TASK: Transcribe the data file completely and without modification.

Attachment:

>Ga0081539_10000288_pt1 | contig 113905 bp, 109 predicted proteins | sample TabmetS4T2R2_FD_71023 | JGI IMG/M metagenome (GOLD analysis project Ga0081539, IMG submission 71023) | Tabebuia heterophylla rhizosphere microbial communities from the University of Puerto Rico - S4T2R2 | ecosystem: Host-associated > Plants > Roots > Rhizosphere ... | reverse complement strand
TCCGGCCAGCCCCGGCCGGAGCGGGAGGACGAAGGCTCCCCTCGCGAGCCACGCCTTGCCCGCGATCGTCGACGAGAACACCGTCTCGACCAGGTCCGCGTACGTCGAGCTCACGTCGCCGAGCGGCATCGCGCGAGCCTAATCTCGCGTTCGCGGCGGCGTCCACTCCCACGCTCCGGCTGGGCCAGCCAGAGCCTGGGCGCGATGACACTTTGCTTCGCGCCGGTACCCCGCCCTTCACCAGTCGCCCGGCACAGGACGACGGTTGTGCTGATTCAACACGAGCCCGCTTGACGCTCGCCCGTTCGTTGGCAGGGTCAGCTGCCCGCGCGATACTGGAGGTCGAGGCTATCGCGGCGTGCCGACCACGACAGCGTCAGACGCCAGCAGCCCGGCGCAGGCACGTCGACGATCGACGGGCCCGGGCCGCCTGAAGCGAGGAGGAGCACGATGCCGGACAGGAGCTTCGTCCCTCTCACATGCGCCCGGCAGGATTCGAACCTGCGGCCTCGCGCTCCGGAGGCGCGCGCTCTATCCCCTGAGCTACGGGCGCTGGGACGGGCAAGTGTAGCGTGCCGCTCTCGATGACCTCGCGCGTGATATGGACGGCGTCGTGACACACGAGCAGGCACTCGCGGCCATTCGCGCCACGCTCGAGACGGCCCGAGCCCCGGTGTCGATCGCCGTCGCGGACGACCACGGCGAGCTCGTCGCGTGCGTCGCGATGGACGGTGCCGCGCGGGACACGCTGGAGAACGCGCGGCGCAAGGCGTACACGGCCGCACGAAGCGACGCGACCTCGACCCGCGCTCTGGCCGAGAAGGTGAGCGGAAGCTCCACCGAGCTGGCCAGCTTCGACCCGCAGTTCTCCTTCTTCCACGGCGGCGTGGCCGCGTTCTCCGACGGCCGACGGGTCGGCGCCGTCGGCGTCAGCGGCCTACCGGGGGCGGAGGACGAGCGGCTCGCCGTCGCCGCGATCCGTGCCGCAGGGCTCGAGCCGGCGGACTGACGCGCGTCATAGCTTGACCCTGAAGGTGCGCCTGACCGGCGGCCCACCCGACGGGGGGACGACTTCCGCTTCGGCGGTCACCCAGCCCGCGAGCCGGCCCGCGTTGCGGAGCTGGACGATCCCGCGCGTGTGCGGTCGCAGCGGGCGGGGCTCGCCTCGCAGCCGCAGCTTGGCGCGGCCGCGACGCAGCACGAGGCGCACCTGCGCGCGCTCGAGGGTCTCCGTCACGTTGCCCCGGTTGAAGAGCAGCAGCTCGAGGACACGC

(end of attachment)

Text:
>Ga0081539_10000288_pt1 | contig 113905 bp, 109 predicted proteins | sample TabmetS4T2R2_FD_71023 | JGI IMG/M metagenome (GOLD analysis project Ga0081539, IMG submission 71023) | Tabebuia heterophylla rhizosphere microbial communities from the University of Puerto Rico - S4T2R2 | ecosystem: Host-associated > Plants > Roots > Rhizosphere ... | reverse complement strand
TCCGGCCAGCCCCGGCCGGAGCGGGAGGACGAAGGCTCCCCTCGCGAGCCACGCCTTGCCCGCGATCGTCGACGAGAACACCGTCTCGACCAGGTCCGCGTACGTCGAGCTCACGTCGCCGAGCGGCATCGCGCGAGCCTAATCTCGCGTTCGCGGCGGCGTCCACTCCCACGCTCCGGCTGGGCCAGCCAGAGCCTGGGCGCGATGACACTTTGCTTCGCGCCGGTACCCCGCCCTTCACCAGTCGCCCGGCACAGGACGACGGTTGTGCTGATTCAACACGAGCCCGCTTGACGCTCGCCCGTTCGTTGGCAGGGTCAGCTGCCCGCGCGATACTGGAGGTCGAGGCTATCGCGGCGTGCCGACCACGACAGCGTCAGACGCCAGCAGCCCGGCGCAGGCACGTCGACGATCGACGGGCCCGGGCCGCCTGAAGCGAGGAGGAGCACGATGCCGGACAGGAGCTTCGTCCCTCTCACATGCGCCCGGCAGGATTCGAACCTGCGGCCTCGCGCTCCGGAGGCGCGCGCTCTATCCCCTGAGCTACGGGCGCTGGGACGGGCAAGTGTAGCGTGCCGCTCTCGATGACCTCGCGCGTGATATGGACGGCGTCGTGACACACGAGCAGGCACTCGCGGCCATTCGCGCCACGCTCGAGACGGCCCGAGCCCCGGTGTCGATCGCCGTCGCGGACGACCACGGCGAGCTCGTCGCGTGCGTCGCGATGGACGGTGCCGCGCGGGACACGCTGGAGAACGCGCGGCGCAAGGCGTACACGGCCGCACGAAGCGACGCGACCTCGACCCGCGCTCTGGCCGAGAAGGTGAGCGGAAGCTCCACCGAGCTGGCCAGCTTCGACCCGCAGTTCTCCTTCTTCCACGGCGGCGTGGCCGCGTTCTCCGACGGCCGACGGGTCGGCGCCGTCGGCGTCAGCGGCCTACCGGGGGCGGAGGACGAGCGGCTCGCCGTCGCCGCGATCCGTGCCGCAGGGCTCGAGCCGGCGGACTGACGCGCGTCATAGCTTGACCCTGAAGGTGCGCCTGACCGGCGGCCCACCCGACGGGGGGACGACTTCCGCTTCGGCGGTCACCCAGCCCGCGAGCCGGCCCGCGTTGCGGAGCTGGACGATCCCGCGCGTGTGCGGTCGCAGCGGGCGGGGCTCGCCTCGCAGCCGCAGCTTGGCGCGGCCGCGACGCAGCACGAGGCGCACCTGCGCGCGCTCGAGGGTCTCCGTCACGTTGCCCCGGTTGAAGAGCAGCAGCTCGAGGACACGC